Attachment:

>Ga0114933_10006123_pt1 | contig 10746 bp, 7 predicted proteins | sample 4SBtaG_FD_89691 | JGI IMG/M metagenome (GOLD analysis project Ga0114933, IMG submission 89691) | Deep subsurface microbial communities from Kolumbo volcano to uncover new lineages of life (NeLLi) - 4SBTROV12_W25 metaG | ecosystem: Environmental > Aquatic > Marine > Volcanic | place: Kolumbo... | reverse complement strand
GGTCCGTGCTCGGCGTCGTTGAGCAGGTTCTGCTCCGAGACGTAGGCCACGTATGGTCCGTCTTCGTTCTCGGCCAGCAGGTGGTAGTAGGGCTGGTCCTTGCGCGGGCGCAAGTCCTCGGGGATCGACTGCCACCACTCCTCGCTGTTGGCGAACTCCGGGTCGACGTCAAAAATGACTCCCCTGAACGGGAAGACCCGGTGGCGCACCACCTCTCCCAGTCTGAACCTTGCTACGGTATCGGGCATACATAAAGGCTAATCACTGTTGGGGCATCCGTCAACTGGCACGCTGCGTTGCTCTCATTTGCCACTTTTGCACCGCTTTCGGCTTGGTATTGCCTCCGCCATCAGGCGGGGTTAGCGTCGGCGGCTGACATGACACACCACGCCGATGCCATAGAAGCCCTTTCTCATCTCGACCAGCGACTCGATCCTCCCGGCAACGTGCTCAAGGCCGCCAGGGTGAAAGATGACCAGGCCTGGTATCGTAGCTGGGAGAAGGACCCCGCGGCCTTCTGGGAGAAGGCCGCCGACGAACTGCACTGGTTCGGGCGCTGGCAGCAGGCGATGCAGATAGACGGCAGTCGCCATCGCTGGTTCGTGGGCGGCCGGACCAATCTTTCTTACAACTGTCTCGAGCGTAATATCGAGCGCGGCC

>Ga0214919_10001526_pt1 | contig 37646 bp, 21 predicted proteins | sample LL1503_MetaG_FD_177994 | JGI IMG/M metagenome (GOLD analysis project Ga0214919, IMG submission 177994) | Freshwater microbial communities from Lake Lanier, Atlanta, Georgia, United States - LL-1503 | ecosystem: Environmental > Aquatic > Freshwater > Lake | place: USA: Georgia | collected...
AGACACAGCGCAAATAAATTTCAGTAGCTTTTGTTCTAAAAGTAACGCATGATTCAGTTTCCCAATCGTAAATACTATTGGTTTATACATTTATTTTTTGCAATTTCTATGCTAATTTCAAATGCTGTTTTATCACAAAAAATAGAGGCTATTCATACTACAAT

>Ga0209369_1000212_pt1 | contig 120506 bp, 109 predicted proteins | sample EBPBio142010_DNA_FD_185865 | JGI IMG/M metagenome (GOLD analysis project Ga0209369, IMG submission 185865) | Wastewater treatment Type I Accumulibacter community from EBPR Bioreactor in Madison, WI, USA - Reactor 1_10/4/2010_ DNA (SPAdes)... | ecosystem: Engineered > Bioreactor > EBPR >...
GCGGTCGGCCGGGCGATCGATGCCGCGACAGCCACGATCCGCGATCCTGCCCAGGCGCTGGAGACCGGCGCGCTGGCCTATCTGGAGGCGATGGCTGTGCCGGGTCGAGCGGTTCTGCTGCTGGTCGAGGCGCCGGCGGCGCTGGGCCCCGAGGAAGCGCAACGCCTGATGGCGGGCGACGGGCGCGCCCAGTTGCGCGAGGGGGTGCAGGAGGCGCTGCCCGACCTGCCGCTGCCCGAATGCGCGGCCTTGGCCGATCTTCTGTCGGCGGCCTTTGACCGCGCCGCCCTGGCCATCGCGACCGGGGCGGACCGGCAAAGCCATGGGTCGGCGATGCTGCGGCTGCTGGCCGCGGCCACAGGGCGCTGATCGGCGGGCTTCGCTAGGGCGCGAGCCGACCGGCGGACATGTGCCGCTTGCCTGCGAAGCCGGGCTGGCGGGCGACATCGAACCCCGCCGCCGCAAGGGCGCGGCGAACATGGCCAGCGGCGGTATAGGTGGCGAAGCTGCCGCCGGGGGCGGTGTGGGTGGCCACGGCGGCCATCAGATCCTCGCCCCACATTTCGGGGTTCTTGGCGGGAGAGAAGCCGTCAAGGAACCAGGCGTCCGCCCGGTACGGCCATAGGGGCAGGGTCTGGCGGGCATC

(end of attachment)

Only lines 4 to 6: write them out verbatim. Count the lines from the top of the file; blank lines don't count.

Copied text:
AGACACAGCGCAAATAAATTTCAGTAGCTTTTGTTCTAAAAGTAACGCATGATTCAGTTTCCCAATCGTAAATACTATTGGTTTATACATTTATTTTTTGCAATTTCTATGCTAATTTCAAATGCTGTTTTATCACAAAAAATAGAGGCTATTCATACTACAAT

>Ga0209369_1000212_pt1 | contig 120506 bp, 109 predicted proteins | sample EBPBio142010_DNA_FD_185865 | JGI IMG/M metagenome (GOLD analysis project Ga0209369, IMG submission 185865) | Wastewater treatment Type I Accumulibacter community from EBPR Bioreactor in Madison, WI, USA - Reactor 1_10/4/2010_ DNA (SPAdes)... | ecosystem: Engineered > Bioreactor > EBPR >...
GCGGTCGGCCGGGCGATCGATGCCGCGACAGCCACGATCCGCGATCCTGCCCAGGCGCTGGAGACCGGCGCGCTGGCCTATCTGGAGGCGATGGCTGTGCCGGGTCGAGCGGTTCTGCTGCTGGTCGAGGCGCCGGCGGCGCTGGGCCCCGAGGAAGCGCAACGCCTGATGGCGGGCGACGGGCGCGCCCAGTTGCGCGAGGGGGTGCAGGAGGCGCTGCCCGACCTGCCGCTGCCCGAATGCGCGGCCTTGGCCGATCTTCTGTCGGCGGCCTTTGACCGCGCCGCCCTGGCCATCGCGACCGGGGCGGACCGGCAAAGCCATGGGTCGGCGATGCTGCGGCTGCTGGCCGCGGCCACAGGGCGCTGATCGGCGGGCTTCGCTAGGGCGCGAGCCGACCGGCGGACATGTGCCGCTTGCCTGCGAAGCCGGGCTGGCGGGCGACATCGAACCCCGCCGCCGCAAGGGCGCGGCGAACATGGCCAGCGGCGGTATAGGTGGCGAAGCTGCCGCCGGGGGCGGTGTGGGTGGCCACGGCGGCCATCAGATCCTCGCCCCACATTTCGGGGTTCTTGGCGGGAGAGAAGCCGTCAAGGAACCAGGCGTCCGCCCGGTACGGCCATAGGGGCAGGGTCTGGCGGGCATC